Skill compensators and loss of the flow

Since the new Pegasus prototype arrived I have been riding it almost exclusively on all of my dirt jaunts. It’s fantastic, goes up fast, down fast, turns on a dime and feels lovely – ‘best mountain bike I’ve ever ridden’ I keep telling people – and it’s true. However it’s got 10 gears, a 120mm suspension fork with lockout and even a dropper post. In short, it’s a long way from the kind of thing people associate with me and the Singular brand – rigid steel singlespeeds, often with funky bars.

OK, so it doesn’t have gears in this iteration but it’s the best pic I could find.


So this morning pulled out my old favourite, the Gryphon. Now this ticks all of the niche boxes listed above, with added bonus of a ridiculously fat front tyre, the new 29×3.0″ Surly Knard.  I recently fitted a nice bulbous Racing Ralph 2.4 to the rear and installed a new suspension seatpost from the good folks at Ultimate Sports Engineering.  So this should make for one smooth and comfy ride.

After the best part of a month of warm weather and sunshine, the past few days have seen a bit of rain. This made for just about perfect trail conditions, nice firm and fast trails with just enough of a damping down to eliminate dust and provide just the right amount of tacky grab – ego dirt – just lean it over and rail.

However despite these perfect conditions, I had no flow. I was overcooking every corner, bouncing off every root and generally riding like an ataxic triathlete. What was going on? I was tearing down these trails just a few days ago on my Ti wonder-bike. It was early, I headed out the door at 6.30, maybe I was just getting warmed up. Indeed as I goot going, things smoothed out a bit, but I still wasn’t feeling that comfortable.

‘I know what’s going on here’ I thought to myself, ‘springs and things have robbed my flow’. The forums are full of chatter about ‘skill compensators’, big bouncy bikes which allow technically inept riders to barrel over anything in their path. But could this also happen in reverse? Could riding a forgiving and inspiring bike make you forget how to ride around stuff? How to smoothly float over the roots and rocks ? How to carry momentum around that corner and into the little sharp rise?  Yes, it seemed it could. A rigid singlespeed makes you do these things if you want to enjoy the ride, and it’s incredibly satisfying when you get it right. Yes, the Pegasus is faster – all else being equal. But over time it changes the way you ride – if you can always blast over stuff you may lose that ability to finesse it when you need it. If you can just click through the gears and spin up that nasty climb you may forget how to carry momentum through the sharp corner beforehand.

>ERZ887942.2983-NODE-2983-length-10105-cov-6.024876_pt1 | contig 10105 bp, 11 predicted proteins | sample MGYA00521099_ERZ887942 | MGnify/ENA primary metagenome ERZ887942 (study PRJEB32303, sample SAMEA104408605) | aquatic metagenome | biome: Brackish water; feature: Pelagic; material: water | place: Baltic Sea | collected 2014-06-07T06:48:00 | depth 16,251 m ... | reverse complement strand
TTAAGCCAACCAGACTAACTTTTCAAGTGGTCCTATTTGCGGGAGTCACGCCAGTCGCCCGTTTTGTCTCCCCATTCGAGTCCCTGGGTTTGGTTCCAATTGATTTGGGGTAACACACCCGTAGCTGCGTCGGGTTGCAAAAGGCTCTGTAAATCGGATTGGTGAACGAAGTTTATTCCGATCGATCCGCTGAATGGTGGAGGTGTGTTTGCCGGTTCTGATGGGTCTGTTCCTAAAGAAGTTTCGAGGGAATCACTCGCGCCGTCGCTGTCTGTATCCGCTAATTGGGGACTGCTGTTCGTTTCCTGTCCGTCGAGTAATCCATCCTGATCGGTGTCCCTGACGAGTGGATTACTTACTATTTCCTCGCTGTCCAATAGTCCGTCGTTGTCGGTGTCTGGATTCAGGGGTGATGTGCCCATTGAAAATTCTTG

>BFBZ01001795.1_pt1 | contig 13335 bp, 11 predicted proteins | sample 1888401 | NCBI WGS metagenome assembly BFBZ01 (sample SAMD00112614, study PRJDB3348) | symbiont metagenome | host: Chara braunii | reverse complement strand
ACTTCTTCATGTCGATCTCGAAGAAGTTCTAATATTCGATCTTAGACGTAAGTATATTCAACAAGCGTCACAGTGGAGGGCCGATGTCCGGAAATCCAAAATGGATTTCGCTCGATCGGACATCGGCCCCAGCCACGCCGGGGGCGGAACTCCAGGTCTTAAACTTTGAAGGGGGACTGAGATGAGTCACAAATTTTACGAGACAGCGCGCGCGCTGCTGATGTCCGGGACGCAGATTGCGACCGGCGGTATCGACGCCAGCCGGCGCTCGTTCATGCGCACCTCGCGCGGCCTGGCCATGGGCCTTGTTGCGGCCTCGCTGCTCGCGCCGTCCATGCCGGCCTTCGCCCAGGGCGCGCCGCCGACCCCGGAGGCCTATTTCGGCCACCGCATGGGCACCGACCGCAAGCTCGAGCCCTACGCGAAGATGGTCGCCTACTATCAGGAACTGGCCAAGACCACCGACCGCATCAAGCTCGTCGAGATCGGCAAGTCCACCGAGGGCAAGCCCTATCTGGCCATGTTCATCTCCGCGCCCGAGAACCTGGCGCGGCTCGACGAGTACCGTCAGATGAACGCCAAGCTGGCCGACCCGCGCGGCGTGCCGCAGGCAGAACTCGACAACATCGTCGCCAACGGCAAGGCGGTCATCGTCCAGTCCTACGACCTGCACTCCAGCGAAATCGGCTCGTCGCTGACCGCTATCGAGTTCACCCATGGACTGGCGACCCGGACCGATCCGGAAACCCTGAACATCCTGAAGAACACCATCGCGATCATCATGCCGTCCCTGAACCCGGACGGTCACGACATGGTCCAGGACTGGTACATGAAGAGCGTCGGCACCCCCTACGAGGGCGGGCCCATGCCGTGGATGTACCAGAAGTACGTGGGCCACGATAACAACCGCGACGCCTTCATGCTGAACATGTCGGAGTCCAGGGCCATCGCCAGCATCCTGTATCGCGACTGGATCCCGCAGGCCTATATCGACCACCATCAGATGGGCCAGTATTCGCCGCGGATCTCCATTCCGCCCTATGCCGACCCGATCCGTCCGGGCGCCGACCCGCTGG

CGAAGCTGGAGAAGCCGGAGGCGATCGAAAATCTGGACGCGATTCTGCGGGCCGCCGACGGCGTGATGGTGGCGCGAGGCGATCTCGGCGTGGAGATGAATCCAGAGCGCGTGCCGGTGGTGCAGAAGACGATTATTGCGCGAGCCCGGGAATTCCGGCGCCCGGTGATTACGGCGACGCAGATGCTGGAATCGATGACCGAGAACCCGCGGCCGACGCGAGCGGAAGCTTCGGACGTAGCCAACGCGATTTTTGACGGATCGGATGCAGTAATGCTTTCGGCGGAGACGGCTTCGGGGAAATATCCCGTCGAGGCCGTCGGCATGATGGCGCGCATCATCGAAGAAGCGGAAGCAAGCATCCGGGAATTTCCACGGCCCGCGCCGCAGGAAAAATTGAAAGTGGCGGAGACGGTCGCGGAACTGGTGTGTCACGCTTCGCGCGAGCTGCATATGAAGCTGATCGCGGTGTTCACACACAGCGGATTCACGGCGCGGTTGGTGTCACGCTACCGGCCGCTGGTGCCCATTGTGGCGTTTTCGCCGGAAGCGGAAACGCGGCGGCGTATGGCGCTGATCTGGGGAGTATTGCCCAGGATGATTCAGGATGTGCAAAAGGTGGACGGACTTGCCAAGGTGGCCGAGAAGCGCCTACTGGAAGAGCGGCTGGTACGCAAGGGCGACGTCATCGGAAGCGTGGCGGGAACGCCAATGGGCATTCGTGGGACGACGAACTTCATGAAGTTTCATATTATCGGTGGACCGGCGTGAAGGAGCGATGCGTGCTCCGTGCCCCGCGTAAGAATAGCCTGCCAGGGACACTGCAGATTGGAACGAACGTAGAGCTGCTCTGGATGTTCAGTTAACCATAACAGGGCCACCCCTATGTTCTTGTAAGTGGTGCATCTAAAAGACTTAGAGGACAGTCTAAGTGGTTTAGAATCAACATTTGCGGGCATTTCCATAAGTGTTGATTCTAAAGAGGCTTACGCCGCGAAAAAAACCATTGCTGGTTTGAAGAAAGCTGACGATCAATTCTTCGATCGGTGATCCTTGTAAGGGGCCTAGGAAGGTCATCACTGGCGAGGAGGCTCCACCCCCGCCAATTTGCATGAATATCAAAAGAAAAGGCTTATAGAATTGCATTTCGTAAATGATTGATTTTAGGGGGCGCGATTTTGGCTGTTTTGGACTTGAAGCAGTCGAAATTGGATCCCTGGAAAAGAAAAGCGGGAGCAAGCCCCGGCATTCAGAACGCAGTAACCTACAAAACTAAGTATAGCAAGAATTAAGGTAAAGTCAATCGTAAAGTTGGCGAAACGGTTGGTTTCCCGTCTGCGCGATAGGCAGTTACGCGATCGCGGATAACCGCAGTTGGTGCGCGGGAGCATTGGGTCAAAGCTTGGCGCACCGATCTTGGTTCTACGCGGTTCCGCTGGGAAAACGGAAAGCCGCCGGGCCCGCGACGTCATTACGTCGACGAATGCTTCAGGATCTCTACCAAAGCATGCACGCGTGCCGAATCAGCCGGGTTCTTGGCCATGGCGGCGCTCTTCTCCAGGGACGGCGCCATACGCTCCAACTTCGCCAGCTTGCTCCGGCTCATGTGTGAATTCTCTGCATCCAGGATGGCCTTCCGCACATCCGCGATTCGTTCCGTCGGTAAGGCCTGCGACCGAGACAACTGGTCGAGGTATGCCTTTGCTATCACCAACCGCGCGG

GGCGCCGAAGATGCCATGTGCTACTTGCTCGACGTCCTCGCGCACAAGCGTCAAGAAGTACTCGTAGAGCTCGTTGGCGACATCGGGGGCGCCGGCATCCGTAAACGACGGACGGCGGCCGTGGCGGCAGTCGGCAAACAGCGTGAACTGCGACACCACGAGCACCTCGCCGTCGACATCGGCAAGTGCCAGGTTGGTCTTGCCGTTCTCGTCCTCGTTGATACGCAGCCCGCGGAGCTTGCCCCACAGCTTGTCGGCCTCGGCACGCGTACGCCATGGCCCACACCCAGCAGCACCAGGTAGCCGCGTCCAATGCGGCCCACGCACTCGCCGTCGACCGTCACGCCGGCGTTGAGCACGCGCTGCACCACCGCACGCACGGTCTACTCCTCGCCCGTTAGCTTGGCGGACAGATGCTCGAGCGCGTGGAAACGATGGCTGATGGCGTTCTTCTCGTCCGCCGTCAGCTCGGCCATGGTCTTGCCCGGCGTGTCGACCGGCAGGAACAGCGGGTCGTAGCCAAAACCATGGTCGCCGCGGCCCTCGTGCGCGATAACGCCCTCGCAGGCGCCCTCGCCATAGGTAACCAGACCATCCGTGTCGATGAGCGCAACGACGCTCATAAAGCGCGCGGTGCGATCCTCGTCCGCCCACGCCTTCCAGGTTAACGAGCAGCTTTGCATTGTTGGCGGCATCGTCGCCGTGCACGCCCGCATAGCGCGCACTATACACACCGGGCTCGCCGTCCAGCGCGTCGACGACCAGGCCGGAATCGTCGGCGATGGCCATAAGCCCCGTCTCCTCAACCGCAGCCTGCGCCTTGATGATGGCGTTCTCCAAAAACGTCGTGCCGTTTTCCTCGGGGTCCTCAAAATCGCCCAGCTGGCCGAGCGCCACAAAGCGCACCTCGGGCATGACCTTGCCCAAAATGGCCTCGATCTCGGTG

‘Modern’ bikes are great – suspension allows you to attack stuff with a vigour you’d struggle with on a rigid bike, gears allow you to get up stuff you simply can’t climb on a singlespeed. But they can also make you lazy and dull your skills, those hard earned subtle weight shifts, perfect applications of power, and smooth pedalling souplesse that make riding a rigid singlespeed such a joy – when you get it right!

This entry was posted on Thursday, August 1st, 2013 at 9:05 am and is filed under Uncategorized. You can follow any responses to this entry through the RSS 2.0 feed. Responses are currently closed, but you can trackback from your own site.

4 Responses to “Skill compensators and loss of the flow”

  1. Clink (@muddytrail) Says:

    August 1st, 2013 at 9:19 am

    I absolutely agree! Do you think the semi-fat front affected your riding if you weren’t used to it?

  2. Sam Says:

    August 1st, 2013 at 9:29 am

    It certainly handles quite differently from other bikes, but given the array of bikes I ride on a regular basis I don’t think that was really a factor. I think I’ve just been a bit stuck in the gears and squish groove, and the return to rigid SS was a bit of a shock to the system! Loving the Knard up front in general though.

  3. James gillies Says:

    August 1st, 2013 at 9:37 pm

    So the Knard fits the Gryphon fork. Now that’s good to know 🙂

  4. PeterMac Says:

    August 4th, 2013 at 8:33 am

    Firstly mate, lovely looking Pegasus. When do you anticipate them being available and ££’s..? Well done for bringing it back to the market.
    Fab comments on switching from full sus to SS. I have just rebuilt my TD-1 into a SS and it is amazing how you have clocked the variations in approach to riding fully rigid SS. It is very addictive.
    Not sure if I’m doing the whole SS thing justice though, as I do have to walk a few of the steep bits on the South Downs.
    Anyhow, good luck with everything.
    Best wishes
    ps. are you tempted by the FatBike or 29plus concept to perhaps build something that fits..??